– Chris Tillman’s supposed rebirth didn’t hit a snag Monday night in Minnesota. It derailed in a horrible way.


The 24-year-old right-hander joined the Orioles with optimism he could show he could be a consistent major-league starter. At Triple-A Norfolk, he refined his mechanics, made his delivery more fluid and above all, showed the Orioles he deserved an opportunity to prove what he could do in the club’s starting rotation.

A dominating Orioles season debut 11 days ago in Seattle provided hope – just what the organization needed with their major league rotation tattered with uncertainty. But after an ugly outing in his second major league start of the season on Monday night – in which Tillman lasted just 2/3 inning, the shortest outing by an Orioles starter in nearly a year – raised the question whether that hope was false.

The Orioles’ 19-7 loss to the Twins on Monday night at Target Field was atrocious. Their 19 runs allowed were the most in more than three years, since allowing the same number on April 15, 2009.  The 12-run margin of defeat tied a season high.

By comparison, the Twins had just 15 hits in the entire three-game season-opening series at Camden Yards. They totaled 20 on Monday night alone.

“He had a real good outing and he struggled tonight,” Orioles manager Buck Showalter said of Tillman. “He’s done that before. That’s why when guys always try to put everything in a little tight box like where he’s putting his foot or where he’s taking his hands out. This is a lot more than just mechanical things. His arm strength was good and if we make a couple plays behind him, we made two or three errors, they only gave us one.”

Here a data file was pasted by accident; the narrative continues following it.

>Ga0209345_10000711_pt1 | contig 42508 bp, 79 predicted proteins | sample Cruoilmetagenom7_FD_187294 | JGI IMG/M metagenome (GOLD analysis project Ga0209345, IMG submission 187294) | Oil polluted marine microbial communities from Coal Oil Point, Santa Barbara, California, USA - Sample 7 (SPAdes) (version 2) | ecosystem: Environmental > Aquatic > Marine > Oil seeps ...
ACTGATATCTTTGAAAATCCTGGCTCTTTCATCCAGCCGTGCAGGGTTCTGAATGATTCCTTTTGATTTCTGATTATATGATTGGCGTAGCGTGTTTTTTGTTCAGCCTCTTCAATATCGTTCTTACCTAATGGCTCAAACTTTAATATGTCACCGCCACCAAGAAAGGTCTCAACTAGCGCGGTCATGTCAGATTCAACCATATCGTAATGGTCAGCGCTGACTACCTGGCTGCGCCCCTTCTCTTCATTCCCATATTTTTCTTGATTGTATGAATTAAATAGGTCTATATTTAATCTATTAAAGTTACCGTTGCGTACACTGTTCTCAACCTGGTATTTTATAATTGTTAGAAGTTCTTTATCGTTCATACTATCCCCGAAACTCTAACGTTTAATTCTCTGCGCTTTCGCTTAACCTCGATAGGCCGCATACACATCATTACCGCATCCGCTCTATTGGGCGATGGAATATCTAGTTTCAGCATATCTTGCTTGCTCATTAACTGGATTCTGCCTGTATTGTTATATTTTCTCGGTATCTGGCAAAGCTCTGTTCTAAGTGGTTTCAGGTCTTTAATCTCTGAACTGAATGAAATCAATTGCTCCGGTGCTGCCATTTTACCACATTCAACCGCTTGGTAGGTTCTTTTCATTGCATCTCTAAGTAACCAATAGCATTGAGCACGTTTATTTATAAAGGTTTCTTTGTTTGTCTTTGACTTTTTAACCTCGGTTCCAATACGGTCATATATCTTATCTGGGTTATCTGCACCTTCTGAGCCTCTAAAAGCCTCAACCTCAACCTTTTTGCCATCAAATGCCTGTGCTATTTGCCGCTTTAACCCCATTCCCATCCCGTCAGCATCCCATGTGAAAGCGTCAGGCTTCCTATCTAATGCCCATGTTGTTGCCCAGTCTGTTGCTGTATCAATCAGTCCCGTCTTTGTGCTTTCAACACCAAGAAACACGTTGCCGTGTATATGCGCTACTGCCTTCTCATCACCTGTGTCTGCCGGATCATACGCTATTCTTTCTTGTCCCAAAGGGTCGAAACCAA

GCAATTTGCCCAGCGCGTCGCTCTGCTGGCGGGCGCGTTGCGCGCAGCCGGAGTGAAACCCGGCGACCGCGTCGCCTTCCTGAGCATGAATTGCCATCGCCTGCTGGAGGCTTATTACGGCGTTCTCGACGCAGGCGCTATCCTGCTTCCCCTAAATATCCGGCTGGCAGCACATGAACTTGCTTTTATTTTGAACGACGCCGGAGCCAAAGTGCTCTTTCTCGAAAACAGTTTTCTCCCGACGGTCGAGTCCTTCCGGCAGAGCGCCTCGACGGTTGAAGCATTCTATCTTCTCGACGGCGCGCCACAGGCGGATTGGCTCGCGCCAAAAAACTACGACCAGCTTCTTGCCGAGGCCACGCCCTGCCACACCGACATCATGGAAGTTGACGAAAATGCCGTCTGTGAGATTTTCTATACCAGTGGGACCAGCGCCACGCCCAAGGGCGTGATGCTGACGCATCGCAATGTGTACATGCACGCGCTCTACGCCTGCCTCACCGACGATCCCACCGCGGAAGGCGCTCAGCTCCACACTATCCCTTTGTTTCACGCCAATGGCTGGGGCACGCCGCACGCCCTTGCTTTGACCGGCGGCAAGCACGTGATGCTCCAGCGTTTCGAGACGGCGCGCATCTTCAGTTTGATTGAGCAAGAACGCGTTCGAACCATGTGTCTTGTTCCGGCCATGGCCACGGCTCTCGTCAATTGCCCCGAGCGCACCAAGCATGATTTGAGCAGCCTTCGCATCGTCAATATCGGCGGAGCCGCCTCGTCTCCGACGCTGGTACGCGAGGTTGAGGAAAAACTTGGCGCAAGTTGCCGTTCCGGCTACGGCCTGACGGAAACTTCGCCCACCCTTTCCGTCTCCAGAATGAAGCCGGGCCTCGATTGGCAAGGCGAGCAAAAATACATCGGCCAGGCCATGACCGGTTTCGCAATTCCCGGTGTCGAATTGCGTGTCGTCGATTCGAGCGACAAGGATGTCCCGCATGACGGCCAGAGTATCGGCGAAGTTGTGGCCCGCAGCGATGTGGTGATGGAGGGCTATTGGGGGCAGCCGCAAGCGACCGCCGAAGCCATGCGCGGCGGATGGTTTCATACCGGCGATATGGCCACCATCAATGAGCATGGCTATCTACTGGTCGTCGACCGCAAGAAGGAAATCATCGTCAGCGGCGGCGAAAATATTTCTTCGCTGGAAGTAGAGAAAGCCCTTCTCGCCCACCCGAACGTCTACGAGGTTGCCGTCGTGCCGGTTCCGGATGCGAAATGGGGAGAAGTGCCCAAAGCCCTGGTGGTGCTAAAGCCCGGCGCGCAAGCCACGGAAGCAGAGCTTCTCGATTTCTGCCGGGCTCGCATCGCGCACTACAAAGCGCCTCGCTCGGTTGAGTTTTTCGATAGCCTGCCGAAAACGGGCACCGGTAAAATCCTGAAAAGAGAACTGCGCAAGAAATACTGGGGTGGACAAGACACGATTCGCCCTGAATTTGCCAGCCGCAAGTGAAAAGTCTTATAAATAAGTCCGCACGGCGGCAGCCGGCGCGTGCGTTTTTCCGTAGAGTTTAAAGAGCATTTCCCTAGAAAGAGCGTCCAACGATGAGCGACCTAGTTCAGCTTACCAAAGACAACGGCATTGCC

With the loss, which against a struggling team that had lost five straight and seven of eight, the Orioles (46-43) fell nine games behind the division-leading Yankees but remained in second place just 1/2 game ahead of the Rays and Red Sox.

Also, it marked the first time the Orioles were fewer than four games above .500 since April 24, when were 10-7.

With starter Jason Hammel shelved for at least a month after undergoing successful knee surgery earlier in the day, the Orioles could have pieced together his scheduled start Wednesday from the bullpen, but the Baltimore relievers were forced to produce 22 outs on Monday. And with left-hander Zach Britton making his first major league start of the season on Tuesday, the reinforcements in Norfolk are getting scarce.

The story of the night, however, was Tillman. The knock on the young pitcher has been inconsistency, specifically his inability to piece together back-to-back quality starts.

He couldn’t duplicate the success of his fine debut against the Mariners – when he allowed two unearned runs in 8 1/3 innings – and has yet to put together back-to-back starts since 2009 (Aug. 8, Aug. 14), his third and fourth big-league starts. Over four stints with the Orioles, Tillman has made 38 major-league starts.